Although experts once believed episodes of alopecia areata could be triggered by stress, newer research has failed to prove that stress is a factor. It is usually followed by hair regrowth. However, it's common for the problem to come back. New bald patches can develop at the same time older ones are regrowing hair. In its most common form, alopecia areata causes small round or oval patches of baldness on the scalp.

The area of bald skin looks smooth and normal. In most cases, there are no other scalp symptoms. Occasionally, there is mild itching, tingling, tenderness or a burning sensation in the affected area.

Some people with alopecia areata also have abnormalities in the surface of their fingernails, such as tiny pits or dents, grooves, superficial splitting, or an abnormal area of redness. In rarer, more severe forms of the disorder, hair loss can involve the entire scalp or the entire body, including the eyebrows, eyelashes, beard, underarm hair and pubic hair hair around the genitals.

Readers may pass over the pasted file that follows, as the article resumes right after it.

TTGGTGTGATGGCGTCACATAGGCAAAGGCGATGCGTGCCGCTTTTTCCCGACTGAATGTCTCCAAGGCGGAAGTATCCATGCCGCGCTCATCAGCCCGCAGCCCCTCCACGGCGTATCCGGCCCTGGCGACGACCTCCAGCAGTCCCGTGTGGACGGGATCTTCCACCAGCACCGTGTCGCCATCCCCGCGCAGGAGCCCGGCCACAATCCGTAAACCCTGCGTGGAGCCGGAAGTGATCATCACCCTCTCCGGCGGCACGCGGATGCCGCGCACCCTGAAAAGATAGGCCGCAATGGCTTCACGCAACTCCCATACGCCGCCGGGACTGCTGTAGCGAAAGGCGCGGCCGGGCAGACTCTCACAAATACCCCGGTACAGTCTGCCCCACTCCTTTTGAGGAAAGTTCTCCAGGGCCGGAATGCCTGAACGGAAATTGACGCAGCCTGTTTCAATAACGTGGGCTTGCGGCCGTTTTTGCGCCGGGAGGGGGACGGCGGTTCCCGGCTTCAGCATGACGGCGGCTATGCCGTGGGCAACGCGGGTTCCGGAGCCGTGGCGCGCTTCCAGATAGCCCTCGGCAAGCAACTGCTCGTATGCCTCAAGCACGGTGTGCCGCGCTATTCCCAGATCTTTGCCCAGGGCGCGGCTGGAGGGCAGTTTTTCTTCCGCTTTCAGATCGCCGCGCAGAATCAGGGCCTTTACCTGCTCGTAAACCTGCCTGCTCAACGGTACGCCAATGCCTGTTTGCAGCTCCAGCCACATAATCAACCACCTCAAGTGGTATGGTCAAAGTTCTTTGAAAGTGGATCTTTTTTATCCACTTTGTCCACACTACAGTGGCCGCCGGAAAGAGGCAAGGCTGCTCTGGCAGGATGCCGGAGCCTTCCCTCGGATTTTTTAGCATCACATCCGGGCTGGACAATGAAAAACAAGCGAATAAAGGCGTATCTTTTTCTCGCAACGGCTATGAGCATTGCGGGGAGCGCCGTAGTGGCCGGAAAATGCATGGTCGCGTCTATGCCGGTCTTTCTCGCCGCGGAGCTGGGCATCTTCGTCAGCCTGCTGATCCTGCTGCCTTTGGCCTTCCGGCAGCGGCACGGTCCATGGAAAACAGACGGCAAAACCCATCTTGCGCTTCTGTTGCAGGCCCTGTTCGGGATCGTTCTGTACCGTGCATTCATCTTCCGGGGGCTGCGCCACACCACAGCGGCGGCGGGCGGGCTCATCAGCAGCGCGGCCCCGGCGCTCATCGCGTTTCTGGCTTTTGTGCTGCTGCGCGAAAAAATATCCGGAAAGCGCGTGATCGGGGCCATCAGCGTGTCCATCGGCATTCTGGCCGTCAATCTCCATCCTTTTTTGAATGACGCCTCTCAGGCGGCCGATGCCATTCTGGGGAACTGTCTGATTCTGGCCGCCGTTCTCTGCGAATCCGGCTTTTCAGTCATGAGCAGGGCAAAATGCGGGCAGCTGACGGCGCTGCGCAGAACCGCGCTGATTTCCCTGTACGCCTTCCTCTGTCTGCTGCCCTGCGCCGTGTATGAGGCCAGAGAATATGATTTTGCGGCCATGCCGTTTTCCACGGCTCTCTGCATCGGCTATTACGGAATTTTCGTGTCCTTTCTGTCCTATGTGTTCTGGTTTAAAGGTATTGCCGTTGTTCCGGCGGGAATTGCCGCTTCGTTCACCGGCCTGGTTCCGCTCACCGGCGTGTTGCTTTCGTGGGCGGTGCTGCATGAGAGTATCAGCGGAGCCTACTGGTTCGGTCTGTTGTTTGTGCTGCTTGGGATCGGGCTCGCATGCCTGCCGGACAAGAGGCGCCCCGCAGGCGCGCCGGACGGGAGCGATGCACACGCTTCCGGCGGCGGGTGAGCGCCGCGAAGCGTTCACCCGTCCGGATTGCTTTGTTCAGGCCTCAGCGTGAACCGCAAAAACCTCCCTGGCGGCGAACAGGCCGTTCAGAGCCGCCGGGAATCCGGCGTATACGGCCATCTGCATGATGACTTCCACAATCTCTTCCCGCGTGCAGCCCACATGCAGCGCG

Your doctor will usually be able to diagnose alopecia areata based on examination of the areas of your hair loss and your symptoms.

To look for further evidence, your doctor may pull gently on the hairs near the edge of the bald area to determine whether these hairs come out very easily and to inspect them for any structural abnormalities of the root or shaft.

If there is still doubt as to diagnosis, a small skin biopsy of your scalp may confirm the diagnosis. In a biopsy, a small piece of skin is removed and examined in a laboratory. In most small patches of alopecia areata, the hair regrows within 6 to 12 months. However, it's common for the problem to happen again.